The conditions for women in prison in Norway

In December 2016, the Parliamentary Ombudsman published its first thematic report under its OPCAT mandate. ‘Women in prison’ is a summary of the findings that concern female inmates from visits to high security prisons in the period 2014–2016.

Download the report:

International research shows that prisons are often organised in accordance with the needs of male inmates, partly due to the low number of women in prison compared to men. This is reflected in prison architecture, security, the activities available and health services, among other things. In addition, an even higher percentage of women than men in prison come from disadvantaged backgrounds. They have more often been the victims of abuse in childhood, have extensive and untreated mental health problems and substance abuse problems.

The differences in prison conditions for men and women is a challenge well-known to the Norwegian Correctional Service

In 2015, a cross-disciplinary working group prepared the report 'Equal conditions for women and men under the responsibility of the Correctional Service' on behalf of the Directorate of the Norwegian Correctional Service.[1] The report concluded that change must be made at multiple levels and in various fields before the conditions can be deemed equal for men and women under the responsibility of the Correctional Service. The Directorate of the Norwegian Correctional Service (KDI) has announced that the report will be followed up by a separate strategy for the conditions for women in prison.

The Parliamentary Ombudsman’s thematic report addresses key issues relating to the conditions for women in prison, including the physical conditions, sense of security, activities, health services and contact with family. The report largely confirms that women in prison are a particularly vulnerable group. In many cases, they risk serving under worse conditions than men.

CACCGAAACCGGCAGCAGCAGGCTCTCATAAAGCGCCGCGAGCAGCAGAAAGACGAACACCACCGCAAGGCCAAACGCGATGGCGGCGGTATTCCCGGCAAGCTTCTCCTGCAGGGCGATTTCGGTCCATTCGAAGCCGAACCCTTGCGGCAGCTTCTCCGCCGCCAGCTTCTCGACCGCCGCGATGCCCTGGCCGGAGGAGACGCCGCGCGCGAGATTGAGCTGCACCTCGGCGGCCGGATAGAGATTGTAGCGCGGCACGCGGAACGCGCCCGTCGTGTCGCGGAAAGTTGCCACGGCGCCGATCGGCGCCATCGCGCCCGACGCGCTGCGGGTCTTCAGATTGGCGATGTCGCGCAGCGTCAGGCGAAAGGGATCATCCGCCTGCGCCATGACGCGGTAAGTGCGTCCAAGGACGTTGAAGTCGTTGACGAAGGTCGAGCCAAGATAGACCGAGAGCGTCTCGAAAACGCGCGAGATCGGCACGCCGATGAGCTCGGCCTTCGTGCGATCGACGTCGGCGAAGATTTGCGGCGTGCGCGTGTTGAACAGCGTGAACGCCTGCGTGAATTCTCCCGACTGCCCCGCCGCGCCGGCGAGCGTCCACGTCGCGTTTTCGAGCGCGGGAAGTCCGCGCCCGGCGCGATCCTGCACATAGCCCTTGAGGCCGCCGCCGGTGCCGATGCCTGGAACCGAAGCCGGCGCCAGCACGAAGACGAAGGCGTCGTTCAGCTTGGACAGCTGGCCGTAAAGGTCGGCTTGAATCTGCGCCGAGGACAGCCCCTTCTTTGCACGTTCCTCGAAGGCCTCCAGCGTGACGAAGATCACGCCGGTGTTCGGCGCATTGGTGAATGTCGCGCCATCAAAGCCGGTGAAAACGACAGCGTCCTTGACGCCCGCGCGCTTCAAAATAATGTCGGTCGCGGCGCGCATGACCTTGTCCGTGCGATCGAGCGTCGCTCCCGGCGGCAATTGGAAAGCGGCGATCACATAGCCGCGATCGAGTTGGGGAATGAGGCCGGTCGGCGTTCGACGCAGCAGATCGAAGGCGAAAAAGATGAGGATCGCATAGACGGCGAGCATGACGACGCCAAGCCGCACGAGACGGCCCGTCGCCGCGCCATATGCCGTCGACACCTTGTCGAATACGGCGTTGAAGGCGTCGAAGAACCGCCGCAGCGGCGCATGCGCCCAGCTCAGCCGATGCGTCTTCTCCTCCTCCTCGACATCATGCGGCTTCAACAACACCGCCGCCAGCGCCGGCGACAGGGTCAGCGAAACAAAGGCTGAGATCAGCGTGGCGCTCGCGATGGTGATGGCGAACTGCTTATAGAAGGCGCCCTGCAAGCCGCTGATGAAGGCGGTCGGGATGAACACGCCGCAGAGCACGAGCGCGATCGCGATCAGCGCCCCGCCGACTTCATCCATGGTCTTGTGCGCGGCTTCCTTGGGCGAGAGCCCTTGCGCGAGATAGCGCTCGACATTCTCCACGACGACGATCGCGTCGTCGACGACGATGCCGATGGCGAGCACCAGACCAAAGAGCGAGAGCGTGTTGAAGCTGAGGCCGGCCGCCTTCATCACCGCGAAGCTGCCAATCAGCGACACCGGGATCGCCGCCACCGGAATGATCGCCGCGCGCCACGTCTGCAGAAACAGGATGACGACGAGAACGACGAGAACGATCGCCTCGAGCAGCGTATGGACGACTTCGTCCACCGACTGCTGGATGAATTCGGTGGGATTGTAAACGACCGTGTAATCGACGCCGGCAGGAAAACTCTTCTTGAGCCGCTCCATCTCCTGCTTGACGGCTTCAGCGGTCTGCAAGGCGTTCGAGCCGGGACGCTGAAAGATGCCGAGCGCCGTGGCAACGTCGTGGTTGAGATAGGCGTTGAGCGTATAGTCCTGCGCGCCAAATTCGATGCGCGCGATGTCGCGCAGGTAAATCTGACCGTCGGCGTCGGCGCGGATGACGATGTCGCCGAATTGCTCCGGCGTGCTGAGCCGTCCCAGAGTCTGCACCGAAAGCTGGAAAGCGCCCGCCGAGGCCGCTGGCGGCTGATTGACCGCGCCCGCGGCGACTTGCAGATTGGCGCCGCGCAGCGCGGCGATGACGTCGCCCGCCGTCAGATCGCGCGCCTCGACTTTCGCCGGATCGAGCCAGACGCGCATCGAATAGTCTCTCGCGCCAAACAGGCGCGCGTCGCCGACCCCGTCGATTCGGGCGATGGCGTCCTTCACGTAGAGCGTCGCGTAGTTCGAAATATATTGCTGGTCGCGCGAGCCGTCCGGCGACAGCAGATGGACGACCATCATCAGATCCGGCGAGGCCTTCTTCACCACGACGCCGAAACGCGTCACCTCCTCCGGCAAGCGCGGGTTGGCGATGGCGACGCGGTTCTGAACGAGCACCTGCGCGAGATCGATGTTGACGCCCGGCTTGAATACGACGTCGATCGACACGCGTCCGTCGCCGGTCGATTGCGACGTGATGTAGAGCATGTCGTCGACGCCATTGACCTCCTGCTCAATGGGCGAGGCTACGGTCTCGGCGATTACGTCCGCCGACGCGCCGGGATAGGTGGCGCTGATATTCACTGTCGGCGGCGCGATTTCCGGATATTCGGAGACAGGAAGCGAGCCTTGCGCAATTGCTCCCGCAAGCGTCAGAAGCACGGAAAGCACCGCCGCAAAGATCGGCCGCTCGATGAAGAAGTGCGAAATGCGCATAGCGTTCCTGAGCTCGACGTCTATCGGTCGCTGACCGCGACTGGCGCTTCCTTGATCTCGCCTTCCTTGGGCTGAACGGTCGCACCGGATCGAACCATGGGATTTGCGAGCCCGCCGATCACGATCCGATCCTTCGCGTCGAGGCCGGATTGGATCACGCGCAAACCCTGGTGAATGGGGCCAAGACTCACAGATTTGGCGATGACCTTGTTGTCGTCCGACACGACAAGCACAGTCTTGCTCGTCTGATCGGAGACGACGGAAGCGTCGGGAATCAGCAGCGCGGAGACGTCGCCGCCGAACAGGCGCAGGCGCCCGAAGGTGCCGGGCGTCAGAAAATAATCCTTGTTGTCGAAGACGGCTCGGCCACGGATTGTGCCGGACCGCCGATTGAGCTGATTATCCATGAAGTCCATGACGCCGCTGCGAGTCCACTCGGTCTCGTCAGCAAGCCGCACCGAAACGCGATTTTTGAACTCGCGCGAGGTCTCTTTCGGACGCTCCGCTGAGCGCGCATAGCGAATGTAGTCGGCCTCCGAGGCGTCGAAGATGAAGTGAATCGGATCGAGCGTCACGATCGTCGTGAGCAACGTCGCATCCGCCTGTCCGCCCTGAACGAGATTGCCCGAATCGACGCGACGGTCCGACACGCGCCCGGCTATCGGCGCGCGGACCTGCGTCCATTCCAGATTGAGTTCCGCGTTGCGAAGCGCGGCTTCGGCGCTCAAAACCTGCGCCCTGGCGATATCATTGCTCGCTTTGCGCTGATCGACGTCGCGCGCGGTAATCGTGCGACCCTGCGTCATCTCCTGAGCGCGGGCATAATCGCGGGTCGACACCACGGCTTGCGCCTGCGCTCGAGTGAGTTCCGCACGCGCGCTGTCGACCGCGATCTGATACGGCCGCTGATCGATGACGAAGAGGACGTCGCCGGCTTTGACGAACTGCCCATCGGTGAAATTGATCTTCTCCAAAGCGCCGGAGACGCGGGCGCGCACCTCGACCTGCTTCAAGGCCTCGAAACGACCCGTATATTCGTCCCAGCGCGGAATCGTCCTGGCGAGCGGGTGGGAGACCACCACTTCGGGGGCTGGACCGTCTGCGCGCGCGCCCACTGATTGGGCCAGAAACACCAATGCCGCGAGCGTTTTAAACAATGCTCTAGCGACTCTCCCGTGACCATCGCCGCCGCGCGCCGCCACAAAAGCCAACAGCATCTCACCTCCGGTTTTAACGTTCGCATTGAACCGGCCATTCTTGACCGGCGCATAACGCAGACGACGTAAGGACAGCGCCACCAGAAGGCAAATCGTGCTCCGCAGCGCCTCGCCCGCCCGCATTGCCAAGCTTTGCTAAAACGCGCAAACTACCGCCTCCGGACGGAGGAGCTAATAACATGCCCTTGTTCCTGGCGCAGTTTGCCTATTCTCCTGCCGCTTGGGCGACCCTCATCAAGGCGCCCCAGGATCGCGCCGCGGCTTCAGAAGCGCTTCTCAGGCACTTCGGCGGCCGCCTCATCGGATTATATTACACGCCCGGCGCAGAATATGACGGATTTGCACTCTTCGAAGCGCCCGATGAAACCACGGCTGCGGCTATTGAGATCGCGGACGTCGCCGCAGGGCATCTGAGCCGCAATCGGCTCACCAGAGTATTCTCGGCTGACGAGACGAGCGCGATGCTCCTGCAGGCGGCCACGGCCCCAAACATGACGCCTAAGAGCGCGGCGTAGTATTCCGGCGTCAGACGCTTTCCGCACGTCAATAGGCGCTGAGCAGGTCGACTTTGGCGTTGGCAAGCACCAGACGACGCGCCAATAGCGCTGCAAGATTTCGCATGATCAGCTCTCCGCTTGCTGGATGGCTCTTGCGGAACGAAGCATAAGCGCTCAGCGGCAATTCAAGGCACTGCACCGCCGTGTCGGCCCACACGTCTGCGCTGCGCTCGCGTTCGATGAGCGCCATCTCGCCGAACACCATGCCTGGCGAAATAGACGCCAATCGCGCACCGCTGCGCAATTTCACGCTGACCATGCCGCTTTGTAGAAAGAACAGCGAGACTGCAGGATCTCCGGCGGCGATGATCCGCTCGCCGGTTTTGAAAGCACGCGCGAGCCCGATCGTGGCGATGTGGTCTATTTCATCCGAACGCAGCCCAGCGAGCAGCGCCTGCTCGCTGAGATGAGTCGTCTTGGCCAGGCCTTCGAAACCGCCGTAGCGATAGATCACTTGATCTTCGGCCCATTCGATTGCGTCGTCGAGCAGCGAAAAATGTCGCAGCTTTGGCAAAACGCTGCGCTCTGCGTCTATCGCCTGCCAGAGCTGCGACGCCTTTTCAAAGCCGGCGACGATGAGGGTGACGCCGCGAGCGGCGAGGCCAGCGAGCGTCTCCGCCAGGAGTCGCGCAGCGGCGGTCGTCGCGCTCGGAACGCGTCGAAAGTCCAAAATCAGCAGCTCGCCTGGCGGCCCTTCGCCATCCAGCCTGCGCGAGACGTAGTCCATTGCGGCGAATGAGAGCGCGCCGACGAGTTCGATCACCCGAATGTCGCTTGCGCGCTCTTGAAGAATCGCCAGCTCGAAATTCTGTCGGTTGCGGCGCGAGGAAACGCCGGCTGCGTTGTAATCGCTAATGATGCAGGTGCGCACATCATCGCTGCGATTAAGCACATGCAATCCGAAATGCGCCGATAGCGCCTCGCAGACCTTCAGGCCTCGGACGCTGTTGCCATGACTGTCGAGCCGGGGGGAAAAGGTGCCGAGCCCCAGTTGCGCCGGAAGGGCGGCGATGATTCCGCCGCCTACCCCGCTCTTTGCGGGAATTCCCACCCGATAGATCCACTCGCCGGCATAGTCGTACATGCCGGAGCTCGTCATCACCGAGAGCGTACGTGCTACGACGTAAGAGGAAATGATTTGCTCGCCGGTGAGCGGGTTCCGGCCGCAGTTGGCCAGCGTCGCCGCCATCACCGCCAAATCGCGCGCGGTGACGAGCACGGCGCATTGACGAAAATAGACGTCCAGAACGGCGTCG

Physical conditions

Aging buildings pose a challenge to Norwegian prisons, as is well-documented in Statsbygg’s[2] 2015 annual report. Statsbygg stated that the maintenance backlog is vast, and the Parliamentary Ombudsman’s visits to Norwegian prisons have confirmed the physical conditions described by Statsbygg in its annual report.

The poor state of Norwegian prison buildings directly impacts the conditions for women in prison. For example, women have special sanitary needs, especially in connection with menstruation, menopause and pregnancy. This requires respect for their privacy and access to satisfactory sanitary facilities. The NPM visits showed that the cells in several prisons did not have toilets, and, in some of these prisons, it was not possible to be let out of the cell to go to the toilet at night. Such conditions are particularly challenging for menstruating or pregnant women, who often need more frequent access to toilets and washing facilities.

In 2016, Kragerø Prison was converted into a women’s prison and it was decided that the old section of Kongsvinger Prison, Section G, would be converted into a women’s section. It is positive that new prisons are being established for women. The Parliamentary Ombudsman is, nevertheless, concerned that the women’s prison in Kragerø and the planned new section for women at Kongsvinger Prison are located in old buildings that do not adequately address the needs of female inmates.

Physical activity

Possibilities for physical activity are an important precondition for mental as well as physical health during long periods of imprisonment. In both women’s prisons visited by the NPM, the possibility for physical activity outdoors was limited by the design and size of the exercise yard. This was particularly the case in Kragerø Prison, where the exercise yard was a 70-square-metre tarmacked area with little direct sunlight much of the year. Section G at Kongsvinger Prison, which was converted into a women’s prison in January 2017, also has an exercise yard that is smaller and more poorly equipped than the outdoor areas at most men’s prisons. Some of the prisons where men and women serve together have separate exercise yards for female inmates, but they are consistently smaller and more poorly equipped than the men’s yards. In some prisons, this is resolved by giving the women access to the men’s exercise yards. However, this entails security challenges and depends on personnel resources.